“Plan International is committed to the gender lens. We want to be sure we have programs that are closing the gender/digital gap.” – Lindsay Kosnik, USA and Maud Tsagli, Ghana
As governments around the world work to ensure their education systems are capable of supporting 21st century learning, NGOs are frequently stepping in to help, particularly when it comes to bringing technology into classrooms and communities. That’s exactly the role Plan International is playing in Ghana, and we’re celebrating their work today, the Day of the African Child. Plan is one of the oldest and largest children’s development organizations in the world, and we were fortunate enough to have them at Microsoft recently to participate in a Partners in Learning training.
According to Maud Tsagli, Plan International’s Ghana ICT Manager, “Most of the girls [in the community] were dropping out of school because they did not see the need for schooling, or they felt the access wasn’t there, or they felt there were other, more viable projects.” After digging into the issue, Tsagli says, “We realized we had a problem with sensitization, and that some of them genuinely did not have the resources to get into school, so we came up with a project…to engage the community…a platform to discuss the issues.” That project, the first of several in the area, was a girls’ football (soccer) club, where attendance in school was a prerequisite of membership.
The idea worked, leading to increased participation by girls in education, and changes in attitudes about education within the community. It also prompted Plan to address a serious lack of technology in the area. They set up a technology lab, which is now used during the day by students from nearby schools, and after classes, by members of the broader community – both male and female. (See Plan International’s full ICT Development strategy here.)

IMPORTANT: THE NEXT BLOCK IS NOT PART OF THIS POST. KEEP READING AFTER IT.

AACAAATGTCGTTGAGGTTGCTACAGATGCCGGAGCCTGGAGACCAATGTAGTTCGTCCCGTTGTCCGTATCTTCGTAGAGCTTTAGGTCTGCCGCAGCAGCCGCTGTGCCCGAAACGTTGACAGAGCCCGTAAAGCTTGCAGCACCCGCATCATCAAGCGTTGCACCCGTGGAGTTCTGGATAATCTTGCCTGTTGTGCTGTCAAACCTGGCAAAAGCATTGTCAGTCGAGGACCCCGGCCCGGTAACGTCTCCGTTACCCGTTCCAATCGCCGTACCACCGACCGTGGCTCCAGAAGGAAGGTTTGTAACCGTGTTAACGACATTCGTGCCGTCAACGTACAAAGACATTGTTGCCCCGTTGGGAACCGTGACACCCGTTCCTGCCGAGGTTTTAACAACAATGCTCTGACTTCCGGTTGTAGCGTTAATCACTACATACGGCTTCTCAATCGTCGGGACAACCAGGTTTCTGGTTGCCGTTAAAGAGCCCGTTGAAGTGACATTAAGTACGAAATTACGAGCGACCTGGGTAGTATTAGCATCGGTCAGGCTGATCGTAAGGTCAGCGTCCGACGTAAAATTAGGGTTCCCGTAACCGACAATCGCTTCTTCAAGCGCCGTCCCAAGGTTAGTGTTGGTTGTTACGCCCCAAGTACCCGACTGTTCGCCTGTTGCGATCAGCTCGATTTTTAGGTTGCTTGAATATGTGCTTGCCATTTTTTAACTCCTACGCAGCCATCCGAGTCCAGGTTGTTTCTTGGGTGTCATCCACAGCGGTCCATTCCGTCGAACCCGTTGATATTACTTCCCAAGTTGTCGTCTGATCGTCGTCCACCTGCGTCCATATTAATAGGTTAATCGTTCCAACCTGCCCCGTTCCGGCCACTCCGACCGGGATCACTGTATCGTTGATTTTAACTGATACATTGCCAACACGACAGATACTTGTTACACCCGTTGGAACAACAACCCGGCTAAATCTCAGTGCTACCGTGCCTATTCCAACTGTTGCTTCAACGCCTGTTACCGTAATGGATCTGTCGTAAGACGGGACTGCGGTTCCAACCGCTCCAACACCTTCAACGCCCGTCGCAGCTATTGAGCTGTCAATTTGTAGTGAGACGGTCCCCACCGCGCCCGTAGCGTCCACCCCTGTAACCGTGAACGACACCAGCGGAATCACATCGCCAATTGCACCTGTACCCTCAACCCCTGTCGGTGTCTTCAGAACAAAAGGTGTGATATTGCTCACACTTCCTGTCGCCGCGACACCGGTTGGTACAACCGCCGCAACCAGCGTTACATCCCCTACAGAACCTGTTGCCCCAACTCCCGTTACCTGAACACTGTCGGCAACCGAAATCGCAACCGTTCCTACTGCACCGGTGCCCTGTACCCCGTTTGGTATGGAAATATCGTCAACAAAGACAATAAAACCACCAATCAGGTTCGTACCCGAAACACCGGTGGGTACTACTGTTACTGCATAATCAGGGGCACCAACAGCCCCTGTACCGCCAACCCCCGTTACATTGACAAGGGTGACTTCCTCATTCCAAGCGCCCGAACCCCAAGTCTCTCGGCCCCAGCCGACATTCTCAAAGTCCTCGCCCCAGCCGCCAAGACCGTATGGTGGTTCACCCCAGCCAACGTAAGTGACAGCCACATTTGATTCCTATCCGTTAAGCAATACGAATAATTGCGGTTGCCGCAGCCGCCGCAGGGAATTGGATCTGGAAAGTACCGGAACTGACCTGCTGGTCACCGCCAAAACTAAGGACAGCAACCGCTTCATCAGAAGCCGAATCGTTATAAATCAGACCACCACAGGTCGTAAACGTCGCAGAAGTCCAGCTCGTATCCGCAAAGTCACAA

When it comes to technology, though, gender imbalance remains a critical issue in the developing world. Says Plan’s Director of Corporate Relations, Lindsay Kosnik, “Plan is committed to the gender lens. We want to be sure we have programs that are closing the gender/digital gap.” The result of this focus has been increased interest in education and confidence among girls – a key building block to developing the next generation of leaders.
As Plan International and other NGOs increasingly focus on getting technology into schools and communities, support from those communities and from government leaders is a must, in addition to support from the private sector. “One of the reasons Plan International is thrilled to be partnering with Microsoft’s Shape the Future initiative is the inclusive and transformational approach, which starts with coalition-building from the top down,” Kosnik says. She points out that engaging leaders from the minister of education down to grass roots and community organizations – and everyone in between – is key.
Today, I’m thrilled to share my conversation with Maud Tsagli and Lindsay Kosnik, two of the everyday heroes in education who are working to provide access to learning for all. They talk not only about what they’ve accomplished in Ghana, but what’s left to do – including ensuring that more communities have access to the Internet.
About Plan International
Founded over 75 years ago, Plan is one of the oldest and largest children’s development organizations in the world. They work in 50 developing countries across Africa, Asia and the Americas to promote child rights and lift millions of children out of poverty. In 2012, Plan worked with 84 million children in 90,131 communities.
Plan is independent, with no religious, political or governmental affiliations.